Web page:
This book's strength is mixing research and anecdote in a lively, accessible way, with a reporter's eye for detail.
While the reader gets a solid sense of finance's corrosive day-to-day effects through the tales of his proxies, it never quite captures the immediacy of personal experience.
On a highly touchy subject, the authors tread carefully, backing their assertions with copious notes. Though coolly and cogently argued, this book is bound to be the spark for many potentially heated discussions.
These depictions of Roger Ailes as something other than a frothing, ratings-mad showman-provocateur may be cases of damning with faint praise. But it’s about as a fair and balanced an account as one could hope to read about someone who has so weightily tipped the scales of American political life to the right.
For Montgomery, the city is a “happiness project” that exists in part to corral our conviviality and channel it productively. Though Montgomery’s argument may seem strange at first, the book will likely make you a believer.
Though much of "Hatching Twitter" is hobbled by weak anecdotes and schlocky metaphors, the book is carried by Bilton's excruciating account of Dorsey's evolution.
Were The Map and the Territory: Risk, Human Nature and the Future of Forecasting (Penguin Press, 2013) written by anyone other than Alan Greenspan, it would have had a hard time finding a publisher.
Stone does know when to provide a breather with entertaining anecdotes about Amazon’s competitive jujitsu.
As is true so often in life more could have been achieved had less been attempted. Her efforts to draw together so many threads over such a broad canvas inevitably lead to discontinuities and contradictions.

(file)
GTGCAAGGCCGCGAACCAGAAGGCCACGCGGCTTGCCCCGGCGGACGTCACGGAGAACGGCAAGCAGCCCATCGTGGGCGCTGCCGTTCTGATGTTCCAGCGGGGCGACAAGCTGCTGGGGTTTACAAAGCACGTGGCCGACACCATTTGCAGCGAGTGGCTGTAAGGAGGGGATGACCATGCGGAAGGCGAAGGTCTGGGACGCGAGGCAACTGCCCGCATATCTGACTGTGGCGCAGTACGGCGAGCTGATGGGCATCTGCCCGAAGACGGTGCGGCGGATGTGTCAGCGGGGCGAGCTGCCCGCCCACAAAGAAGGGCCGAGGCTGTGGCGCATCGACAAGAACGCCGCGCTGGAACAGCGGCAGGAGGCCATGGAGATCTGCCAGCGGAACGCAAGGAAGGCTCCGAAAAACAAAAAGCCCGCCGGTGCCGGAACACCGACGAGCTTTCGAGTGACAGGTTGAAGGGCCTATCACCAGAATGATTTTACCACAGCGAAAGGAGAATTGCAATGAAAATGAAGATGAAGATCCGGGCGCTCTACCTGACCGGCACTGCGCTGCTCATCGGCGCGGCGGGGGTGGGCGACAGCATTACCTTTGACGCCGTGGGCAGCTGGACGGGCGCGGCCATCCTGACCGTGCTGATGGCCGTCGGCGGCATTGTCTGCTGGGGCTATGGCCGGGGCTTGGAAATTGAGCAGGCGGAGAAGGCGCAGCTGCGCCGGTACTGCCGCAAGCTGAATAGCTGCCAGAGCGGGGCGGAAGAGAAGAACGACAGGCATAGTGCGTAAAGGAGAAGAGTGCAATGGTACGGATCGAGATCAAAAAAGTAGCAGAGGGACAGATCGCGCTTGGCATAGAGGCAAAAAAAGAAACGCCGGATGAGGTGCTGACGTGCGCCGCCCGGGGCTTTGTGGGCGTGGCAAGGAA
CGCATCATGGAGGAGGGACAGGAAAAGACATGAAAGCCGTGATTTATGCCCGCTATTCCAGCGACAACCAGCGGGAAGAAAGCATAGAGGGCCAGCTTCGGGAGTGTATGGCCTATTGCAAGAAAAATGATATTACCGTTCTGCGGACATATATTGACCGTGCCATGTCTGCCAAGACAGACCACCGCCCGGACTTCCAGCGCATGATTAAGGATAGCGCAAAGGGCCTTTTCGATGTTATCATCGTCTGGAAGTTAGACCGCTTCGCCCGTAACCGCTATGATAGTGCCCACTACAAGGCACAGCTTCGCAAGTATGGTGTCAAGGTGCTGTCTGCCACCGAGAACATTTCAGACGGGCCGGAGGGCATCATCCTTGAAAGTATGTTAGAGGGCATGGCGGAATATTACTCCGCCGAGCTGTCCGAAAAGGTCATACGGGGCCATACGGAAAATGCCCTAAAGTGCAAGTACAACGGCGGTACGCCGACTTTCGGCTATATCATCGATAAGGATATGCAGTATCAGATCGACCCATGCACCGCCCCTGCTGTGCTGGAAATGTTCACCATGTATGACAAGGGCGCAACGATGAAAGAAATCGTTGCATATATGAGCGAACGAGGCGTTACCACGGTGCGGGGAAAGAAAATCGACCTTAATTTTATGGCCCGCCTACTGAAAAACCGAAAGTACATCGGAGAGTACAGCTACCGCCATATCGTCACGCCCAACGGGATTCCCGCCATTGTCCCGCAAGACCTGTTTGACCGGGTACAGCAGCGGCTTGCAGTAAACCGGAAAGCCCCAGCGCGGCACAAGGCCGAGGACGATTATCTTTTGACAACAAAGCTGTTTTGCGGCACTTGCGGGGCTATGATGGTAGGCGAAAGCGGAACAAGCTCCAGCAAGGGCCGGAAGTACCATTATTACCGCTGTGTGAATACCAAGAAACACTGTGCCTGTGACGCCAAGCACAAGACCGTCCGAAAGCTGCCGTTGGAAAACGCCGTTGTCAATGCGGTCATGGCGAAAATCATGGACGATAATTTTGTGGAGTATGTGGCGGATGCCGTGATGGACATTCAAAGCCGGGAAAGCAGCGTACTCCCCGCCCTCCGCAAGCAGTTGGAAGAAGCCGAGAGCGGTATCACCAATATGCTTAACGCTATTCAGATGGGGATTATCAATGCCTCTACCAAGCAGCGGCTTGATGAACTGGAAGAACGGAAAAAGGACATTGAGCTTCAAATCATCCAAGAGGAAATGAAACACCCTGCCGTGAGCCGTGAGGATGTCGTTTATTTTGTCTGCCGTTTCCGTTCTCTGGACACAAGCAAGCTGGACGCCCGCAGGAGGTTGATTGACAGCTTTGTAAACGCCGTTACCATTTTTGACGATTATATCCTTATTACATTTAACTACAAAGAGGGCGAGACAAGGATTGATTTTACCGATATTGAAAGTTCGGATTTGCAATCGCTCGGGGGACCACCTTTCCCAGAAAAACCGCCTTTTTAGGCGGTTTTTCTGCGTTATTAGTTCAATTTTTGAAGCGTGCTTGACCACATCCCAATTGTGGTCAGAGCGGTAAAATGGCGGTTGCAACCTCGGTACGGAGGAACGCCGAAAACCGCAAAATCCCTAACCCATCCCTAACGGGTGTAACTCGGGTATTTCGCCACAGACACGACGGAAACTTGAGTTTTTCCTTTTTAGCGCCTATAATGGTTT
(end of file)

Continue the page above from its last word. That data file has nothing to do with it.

Crouch is a critic by trade, not a biographer, and there's less music writing here than one might want. But there are examples throughout the book of Crouch's accessible and insightful criticism.
Pulitzer Prize winning investigative journalist Bill Dedman and Paul Clark Newell, Jr., a cousin of the book's subject, reconstruct the life of reclusive copper heiress Huguette Clark...in this riveting biography.
It is, however, easy to enjoy the book’s many vignettes and insights, leaving it to others with more bandwidth to fit it all together.
Why produce a book when really the website does it all anyway?
Insisting that immigrants work is sound policy, but the tone of “Exodus” is problematic. Mr Collier finds endless objections to a policy—more or less unlimited immigration—that no country has adopted. In the process, he exaggerates the possible risks of mobility and underplays its proven benefits.
Reading Boris Kachka's enormously entertaining "Hothouse: The Art of Survival and the Survival of Art at America's Most Celebrated Publishing House, Farrar, Straus & Giroux" makes one yearn for that bygone era and its larger than life players.
The most impressive part of the book is the 68 pages of footnotes in which Mr Studwell dips into his trove of reading and reporting.
...this tale cements her position as an icon of the genre.
Captivating and astute study.
Though the author is passionate with respect to expressing his point of view many times he is excessively combative and facile.
Compelling in its specificity and intriguing in its portrayal of leading financial institutions and their malfeasance.